[quote][p][bold]gheese77[/bold] wrote: [quote][p][bold]Brighton1000[/bold] wrote: [quote][p][bold]gheese77[/bold] wrote: [quote][p][bold]peterthomas[/bold] wrote: [quote][p][bold]Brighton1000[/bold] wrote: Could you comment on this cyclists attitude, Im afraid 99% share the same 'not my problem' attitude. A blatant disregard for the law and safety. This is a post from a cyclist today on this site: No it's not that simple. I cycle on the pavement, and I tell my kids to too. I also tell them to give way to pedestrians, as I do. I find most pedestrians sympathise with the plight of the cyclist, and anyone who does not that's their problem, I've got out of their way and done enough to keep us both free of injury. It's common sense to use the pavement. All cyclists should do it if they are worried about being injured by an idiot car driver who can't be patient enough to wait two seconds until they can get past. Most drivers can, but some can't.[/p][/quote]Stunning stuff I have to say..."it's common sense to use the pavement" and a reference to the "plight of the cyclist" not recognising which is "our problem"??? You need to take more water with it - I have been F'd and Blinded at on several occasions when nearly knocked for six by cyclists moving at high speed on pavements within yards of obscenely expensive cycle lane developments. EVERY SINGLE DAY I see red light jumping/no lights/headphones on/wrong way down one way streets etc etc. Car drivers are legally required to be identifiable/pay vehicle tax and insured - the cotton wooled cyclist is not - time for a change , then maybe the holier than thou drivel may cease?[/p][/quote]I can guarantee that everyday I will see a motorist BREAKING THE SPEED LIMIT. This does not mean that I consider all drivers lunatic criiminals, There are obviously some bad drivers amongst the good law abiding safe ones. How come people cannot apply the same sensible logic when it comes to cyclists? if you see a cyclist go through a red light it does not mean that all cyclists go through red lights, the same applies to pavements etc..[/p][/quote]The difference is if a motorist breaks the speed limit or runs a red or drives carlessly, They can be traced and fined and dealt with. Seeing as cyclists cant, they adopt the 'not my problem' attitude. Im not saying all cyclists are to blame, just the majority.[/p][/quote]But they aren't dealt with ! Only a extremely small proportion of speeding offences actually result in a conviction, and this is for speeding, an offence that obviously presents a danger to others.[/p][/quote]How many driving offences are punished v cycling? Brighton1000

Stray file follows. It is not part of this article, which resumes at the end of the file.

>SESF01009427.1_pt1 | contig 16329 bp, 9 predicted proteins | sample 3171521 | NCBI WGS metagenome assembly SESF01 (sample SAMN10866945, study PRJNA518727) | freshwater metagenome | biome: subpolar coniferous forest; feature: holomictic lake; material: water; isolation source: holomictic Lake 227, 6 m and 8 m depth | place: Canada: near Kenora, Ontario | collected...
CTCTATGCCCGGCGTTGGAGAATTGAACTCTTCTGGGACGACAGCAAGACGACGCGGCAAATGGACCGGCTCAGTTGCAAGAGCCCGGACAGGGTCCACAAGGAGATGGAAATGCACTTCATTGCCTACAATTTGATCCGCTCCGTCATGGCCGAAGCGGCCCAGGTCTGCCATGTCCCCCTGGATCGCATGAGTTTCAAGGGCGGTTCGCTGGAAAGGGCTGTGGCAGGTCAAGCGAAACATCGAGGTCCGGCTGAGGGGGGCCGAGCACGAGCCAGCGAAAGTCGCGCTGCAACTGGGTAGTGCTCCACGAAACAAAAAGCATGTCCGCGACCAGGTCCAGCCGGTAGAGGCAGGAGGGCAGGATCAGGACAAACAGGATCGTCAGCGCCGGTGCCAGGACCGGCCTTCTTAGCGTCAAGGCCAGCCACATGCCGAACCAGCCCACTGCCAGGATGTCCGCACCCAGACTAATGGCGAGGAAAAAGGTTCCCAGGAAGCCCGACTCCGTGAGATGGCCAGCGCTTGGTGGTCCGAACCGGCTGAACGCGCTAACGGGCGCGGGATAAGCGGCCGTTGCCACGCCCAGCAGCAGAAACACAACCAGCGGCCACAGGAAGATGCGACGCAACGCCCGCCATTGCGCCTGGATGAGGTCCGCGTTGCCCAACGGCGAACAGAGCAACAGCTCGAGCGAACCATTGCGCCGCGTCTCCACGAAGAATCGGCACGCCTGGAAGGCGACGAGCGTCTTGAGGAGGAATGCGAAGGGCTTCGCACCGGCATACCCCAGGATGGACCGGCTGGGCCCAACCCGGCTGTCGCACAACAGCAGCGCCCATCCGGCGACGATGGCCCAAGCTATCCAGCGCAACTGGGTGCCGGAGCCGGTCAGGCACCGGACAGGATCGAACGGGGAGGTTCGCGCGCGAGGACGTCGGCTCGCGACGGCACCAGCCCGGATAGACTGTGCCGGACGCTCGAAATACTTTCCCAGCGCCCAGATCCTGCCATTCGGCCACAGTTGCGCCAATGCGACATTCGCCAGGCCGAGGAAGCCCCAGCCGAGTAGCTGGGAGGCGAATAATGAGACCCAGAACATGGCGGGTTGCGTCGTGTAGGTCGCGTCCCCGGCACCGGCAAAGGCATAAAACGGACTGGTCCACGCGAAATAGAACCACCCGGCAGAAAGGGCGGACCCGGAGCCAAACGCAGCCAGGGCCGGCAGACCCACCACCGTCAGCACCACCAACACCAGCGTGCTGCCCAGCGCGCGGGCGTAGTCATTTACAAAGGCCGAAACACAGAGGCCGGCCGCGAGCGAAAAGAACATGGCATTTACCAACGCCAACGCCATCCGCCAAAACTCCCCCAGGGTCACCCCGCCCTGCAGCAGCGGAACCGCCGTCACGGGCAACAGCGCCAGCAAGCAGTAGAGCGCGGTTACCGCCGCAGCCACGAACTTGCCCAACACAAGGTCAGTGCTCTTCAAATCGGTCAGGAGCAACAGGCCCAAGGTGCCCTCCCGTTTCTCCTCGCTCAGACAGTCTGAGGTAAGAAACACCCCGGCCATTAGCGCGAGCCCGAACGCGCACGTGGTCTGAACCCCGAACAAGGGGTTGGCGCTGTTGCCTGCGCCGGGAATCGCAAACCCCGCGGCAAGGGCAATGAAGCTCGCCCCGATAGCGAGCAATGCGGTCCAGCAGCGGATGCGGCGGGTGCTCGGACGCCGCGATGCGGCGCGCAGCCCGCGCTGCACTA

• Score: 1

5:26pm Wed 15 Jan 14

Brightonscouse2 says...

peterthomas wrote:
Brightonscouse2 wrote:
Brighton1000 wrote:
Brightonscouse2 wrote:
Brighton1000 wrote:
gheese77 wrote:
peterthomas wrote:
Brighton1000 wrote:
Could you comment on this cyclists attitude, Im afraid 99% share the same 'not my problem' attitude. A blatant disregard for the law and safety. This is a post from a cyclist today on this site: